.... and we have seen many securities on this board where that has been admirably demonstrated.

 

SD

 

 

 

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I agree with many on this string, particularly Al, with regards to the 20 year time frame. Indeed, in 2029, life and business will look entirely different than it does now such that trying to predict which firms will benefit the most is next to impossible. Example, many folks feel that Wells Fargo is a well run financial whose services will still be needed well into the future. But, in 20 years, is it possible that some knucklehead will be running the show? Of course it is. As well, could Wells be bought out thereby changing the "DNA" of the  company? Absolutely. I am a fan of JNJ and have held for years but 20 years forward, who can say that the principles which guide the firm now will be adhered to then?

 

My impression is that the gist of the question really asks for the board's picks for a "set it and forget it" company as opposed to ones where it is manditory that the stock be held for 20 years. In that case, my response simply would read my top 5 holdings...BRK, FFH, JNJ, MKL and WFC. As investors, we do need to be vigalent in making sure that the reasons for holding each of these are still valid. If there is a "change to the story", then we need to make the appropriate changes (i.e. sell) to our portfolios.

 

Misterstockwell is spot on with his assessment of Asia (IMHO, China) as being a vital componant of the world economy in the coming decades, and, as such, it should be a componant to an investor's portfolio. The problem for me is that I have not been able to make a decision on how best to bring Asia into my portfolio. I have been (admitedly, somewhat half-heartedly) been looking for the "best" choice which has resulted in more "thumb sucking" than actual action. Unless I can take a more definitive action, it may be better to simply invest in a fund or two and buy on dips.

 

-Crip

 

 

 

-Crip

 

 

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Guest longinvestor

1)FFH, 2)BRKB, 3) LVLT 4) LLINX, and 5) room for investing in China/India over the next 2-5 years when a sharp market correction occurs. Order is weighted.

 

Enuff said about FFH, BRKB

 

Longleaf international is one of those few concentrated global funds. And their thought process is fairly well aligned with that of many on this forum. There are too many over-diversified funds out there. LLINX is my pick, despite their recent poor performance .

 

LVLT, (equity&debt) especially bought in the last 2 years (Prem did) has a very good risk-reward profile. To me, LVLT is akin to the buildout of the US interstate system which is one of a handful of initiatives that brought the US out of the 30's depression and left an ecosystem for  economic growth in the 50 years hence. Now I expect many to write back about the last 10 years of LVLT (all failure, from a ROI view) but I'm all-in. I have learned the key virtue of value investing, patience. Me thinks this is 2-or-more bagger from here over the next 5. How much more is what I salivate about. Risk of going to zero? Well not for 3 more years. Prem, Scott and Hawkins et al have the keys to the company. I really like that!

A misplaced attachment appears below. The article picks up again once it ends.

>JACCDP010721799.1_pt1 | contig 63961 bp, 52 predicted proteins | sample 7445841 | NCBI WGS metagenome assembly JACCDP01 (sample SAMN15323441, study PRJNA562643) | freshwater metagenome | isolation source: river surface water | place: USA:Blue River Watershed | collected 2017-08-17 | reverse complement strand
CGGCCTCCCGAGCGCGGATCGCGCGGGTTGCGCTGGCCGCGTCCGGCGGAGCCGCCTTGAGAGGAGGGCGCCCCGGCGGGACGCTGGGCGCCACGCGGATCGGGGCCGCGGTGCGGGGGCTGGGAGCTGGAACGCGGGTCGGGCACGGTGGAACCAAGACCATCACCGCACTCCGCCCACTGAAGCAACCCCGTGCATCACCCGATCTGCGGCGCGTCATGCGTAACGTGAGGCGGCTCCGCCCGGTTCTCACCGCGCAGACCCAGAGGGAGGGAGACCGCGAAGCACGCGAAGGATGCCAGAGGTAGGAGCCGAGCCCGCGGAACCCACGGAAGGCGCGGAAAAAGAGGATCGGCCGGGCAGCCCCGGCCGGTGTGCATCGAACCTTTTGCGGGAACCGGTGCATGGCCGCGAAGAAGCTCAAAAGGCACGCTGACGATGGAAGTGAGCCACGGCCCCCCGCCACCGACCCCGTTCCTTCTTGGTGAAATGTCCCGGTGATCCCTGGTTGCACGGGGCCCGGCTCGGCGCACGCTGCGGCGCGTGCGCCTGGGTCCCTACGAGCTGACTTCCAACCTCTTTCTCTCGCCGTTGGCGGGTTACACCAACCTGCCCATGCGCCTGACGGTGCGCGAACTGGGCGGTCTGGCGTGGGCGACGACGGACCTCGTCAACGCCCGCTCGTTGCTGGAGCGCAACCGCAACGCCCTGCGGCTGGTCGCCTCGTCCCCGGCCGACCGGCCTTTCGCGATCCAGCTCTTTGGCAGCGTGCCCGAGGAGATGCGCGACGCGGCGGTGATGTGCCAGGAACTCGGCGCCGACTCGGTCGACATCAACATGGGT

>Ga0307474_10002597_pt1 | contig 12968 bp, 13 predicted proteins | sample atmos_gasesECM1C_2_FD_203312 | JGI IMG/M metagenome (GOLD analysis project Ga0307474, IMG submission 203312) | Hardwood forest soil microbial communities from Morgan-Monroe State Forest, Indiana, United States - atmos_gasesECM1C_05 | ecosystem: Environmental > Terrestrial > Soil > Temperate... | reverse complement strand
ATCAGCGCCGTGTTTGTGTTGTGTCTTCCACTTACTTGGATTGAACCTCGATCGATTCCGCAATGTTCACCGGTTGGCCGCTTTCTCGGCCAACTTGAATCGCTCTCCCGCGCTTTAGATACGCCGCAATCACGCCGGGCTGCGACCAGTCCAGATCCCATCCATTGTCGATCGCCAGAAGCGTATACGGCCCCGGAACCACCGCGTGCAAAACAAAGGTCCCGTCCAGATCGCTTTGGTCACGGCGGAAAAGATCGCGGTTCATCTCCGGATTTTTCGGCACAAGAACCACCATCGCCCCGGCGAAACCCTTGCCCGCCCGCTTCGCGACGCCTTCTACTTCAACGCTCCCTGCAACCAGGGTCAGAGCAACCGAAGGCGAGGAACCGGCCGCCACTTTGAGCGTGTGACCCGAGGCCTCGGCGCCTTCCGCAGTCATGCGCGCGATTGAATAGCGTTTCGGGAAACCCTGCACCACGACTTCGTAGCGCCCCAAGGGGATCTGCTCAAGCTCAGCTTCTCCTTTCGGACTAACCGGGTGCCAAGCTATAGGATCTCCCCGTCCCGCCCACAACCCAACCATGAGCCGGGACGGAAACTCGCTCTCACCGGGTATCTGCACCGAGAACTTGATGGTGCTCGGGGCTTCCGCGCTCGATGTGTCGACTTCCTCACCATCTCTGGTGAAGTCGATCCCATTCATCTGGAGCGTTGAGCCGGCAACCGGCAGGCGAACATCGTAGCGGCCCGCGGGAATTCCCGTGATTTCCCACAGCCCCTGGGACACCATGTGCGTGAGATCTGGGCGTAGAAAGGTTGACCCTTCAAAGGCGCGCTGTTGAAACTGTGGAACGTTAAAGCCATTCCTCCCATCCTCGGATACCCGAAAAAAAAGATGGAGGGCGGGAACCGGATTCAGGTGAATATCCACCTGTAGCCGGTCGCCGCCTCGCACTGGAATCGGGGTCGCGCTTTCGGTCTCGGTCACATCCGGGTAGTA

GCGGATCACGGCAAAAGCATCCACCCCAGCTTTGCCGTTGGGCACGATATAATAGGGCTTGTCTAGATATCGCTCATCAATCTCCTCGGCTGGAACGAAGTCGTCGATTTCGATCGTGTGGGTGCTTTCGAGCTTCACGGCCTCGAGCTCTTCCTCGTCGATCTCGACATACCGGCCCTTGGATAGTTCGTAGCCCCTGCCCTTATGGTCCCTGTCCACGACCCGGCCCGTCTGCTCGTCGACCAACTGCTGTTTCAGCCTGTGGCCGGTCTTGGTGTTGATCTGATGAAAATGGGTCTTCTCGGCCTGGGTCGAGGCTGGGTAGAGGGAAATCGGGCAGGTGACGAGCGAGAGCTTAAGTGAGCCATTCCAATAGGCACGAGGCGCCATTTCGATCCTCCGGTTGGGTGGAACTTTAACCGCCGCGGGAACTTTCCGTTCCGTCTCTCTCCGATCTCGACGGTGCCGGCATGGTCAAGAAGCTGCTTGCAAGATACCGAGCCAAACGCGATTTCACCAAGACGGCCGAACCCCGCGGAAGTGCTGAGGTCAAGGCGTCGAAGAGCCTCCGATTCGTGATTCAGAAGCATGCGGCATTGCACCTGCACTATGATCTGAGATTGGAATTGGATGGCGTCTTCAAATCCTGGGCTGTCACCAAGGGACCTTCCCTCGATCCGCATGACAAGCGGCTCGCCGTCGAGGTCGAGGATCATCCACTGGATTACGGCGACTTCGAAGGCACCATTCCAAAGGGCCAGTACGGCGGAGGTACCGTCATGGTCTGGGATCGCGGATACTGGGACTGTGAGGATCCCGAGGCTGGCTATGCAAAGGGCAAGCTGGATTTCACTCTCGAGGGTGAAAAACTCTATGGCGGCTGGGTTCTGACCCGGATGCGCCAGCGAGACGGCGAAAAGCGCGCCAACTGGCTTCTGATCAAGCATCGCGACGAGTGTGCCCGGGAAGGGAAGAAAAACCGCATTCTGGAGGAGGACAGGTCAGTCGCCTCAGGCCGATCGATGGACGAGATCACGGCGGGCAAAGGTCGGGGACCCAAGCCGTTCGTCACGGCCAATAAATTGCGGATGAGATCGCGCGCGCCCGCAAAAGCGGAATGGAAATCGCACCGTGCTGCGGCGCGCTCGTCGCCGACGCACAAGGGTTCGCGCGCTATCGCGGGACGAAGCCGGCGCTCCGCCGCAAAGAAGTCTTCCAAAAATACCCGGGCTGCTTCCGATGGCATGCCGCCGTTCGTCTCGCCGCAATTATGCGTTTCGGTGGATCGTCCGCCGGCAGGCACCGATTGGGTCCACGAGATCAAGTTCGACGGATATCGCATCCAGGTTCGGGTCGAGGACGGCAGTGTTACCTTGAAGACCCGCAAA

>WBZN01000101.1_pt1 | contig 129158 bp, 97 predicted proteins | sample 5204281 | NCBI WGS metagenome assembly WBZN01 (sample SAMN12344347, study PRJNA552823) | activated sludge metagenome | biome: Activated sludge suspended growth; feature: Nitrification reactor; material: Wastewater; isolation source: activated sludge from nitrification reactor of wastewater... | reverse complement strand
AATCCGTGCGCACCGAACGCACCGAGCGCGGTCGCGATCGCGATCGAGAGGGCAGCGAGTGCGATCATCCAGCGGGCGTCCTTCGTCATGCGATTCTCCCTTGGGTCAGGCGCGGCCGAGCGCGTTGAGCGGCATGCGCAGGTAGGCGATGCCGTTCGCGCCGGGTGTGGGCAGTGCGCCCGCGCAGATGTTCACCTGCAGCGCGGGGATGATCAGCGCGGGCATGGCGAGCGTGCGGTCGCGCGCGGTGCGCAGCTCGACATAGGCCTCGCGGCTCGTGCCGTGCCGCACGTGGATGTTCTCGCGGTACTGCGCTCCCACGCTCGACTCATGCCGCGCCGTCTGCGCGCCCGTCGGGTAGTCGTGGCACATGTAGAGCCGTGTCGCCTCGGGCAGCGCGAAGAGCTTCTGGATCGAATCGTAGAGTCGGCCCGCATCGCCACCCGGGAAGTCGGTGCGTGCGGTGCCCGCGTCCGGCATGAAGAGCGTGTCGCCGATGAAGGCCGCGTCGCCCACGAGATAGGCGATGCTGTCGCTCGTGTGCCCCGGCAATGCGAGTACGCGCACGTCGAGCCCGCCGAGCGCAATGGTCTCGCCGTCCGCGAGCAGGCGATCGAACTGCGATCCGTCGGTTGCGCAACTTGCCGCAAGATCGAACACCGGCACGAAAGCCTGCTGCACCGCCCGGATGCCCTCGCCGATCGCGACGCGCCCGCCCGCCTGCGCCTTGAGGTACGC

China, India? Going to wait for a pullback. If history is instructional, a cold in the US market is usually like pneumonia in China/India's markets. Colds are common in the US mkts. Willing to wait. Will be looking for a concentrated fund ala LLINX in India/China.

 

 

 

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Oh, MCD and maybe YUM

That would round it out nicely for me.

 

Asia (IMHO, China) as being a vital componant of the world economy in the coming decades, and, as such, it should be a componant to an investor's portfolio. The problem for me is that I have not been able to make a decision on how best to bring Asia into my portfolio.

 

Thats what the mgt of the companies you purchase will do for you. They (the great ones) are all actively pursuing these situations for us. To go much further may be to micro manage in a way but thats why finding the best manager going forward is so important.

All the managers we have mentioned are actively seeking those opportunities for us. They have the connections, expertise, resourses for research and capital etc.

We just have to sit back and do the easy job of finding our fat pitch price.

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Since I also agree with many about the 20-year time frame, I'll go with some industries/categories that I like for the long run and some companies I like in these industries.

 

Pharma/biotech -- PFE, SNY, JNJ (would go with a basket of stocks for the long run)

 

Energy upstream -- XOM, COP, XTO

 

Electricity -- NRG, BRK (MidAm)

 

Basic materials -- AA, PKX, MT

 

Insurance -- BRK, FFH

 

Banking -- BBV

 

Real estate -- FUR

 

Funds -- FAIRX, LLINX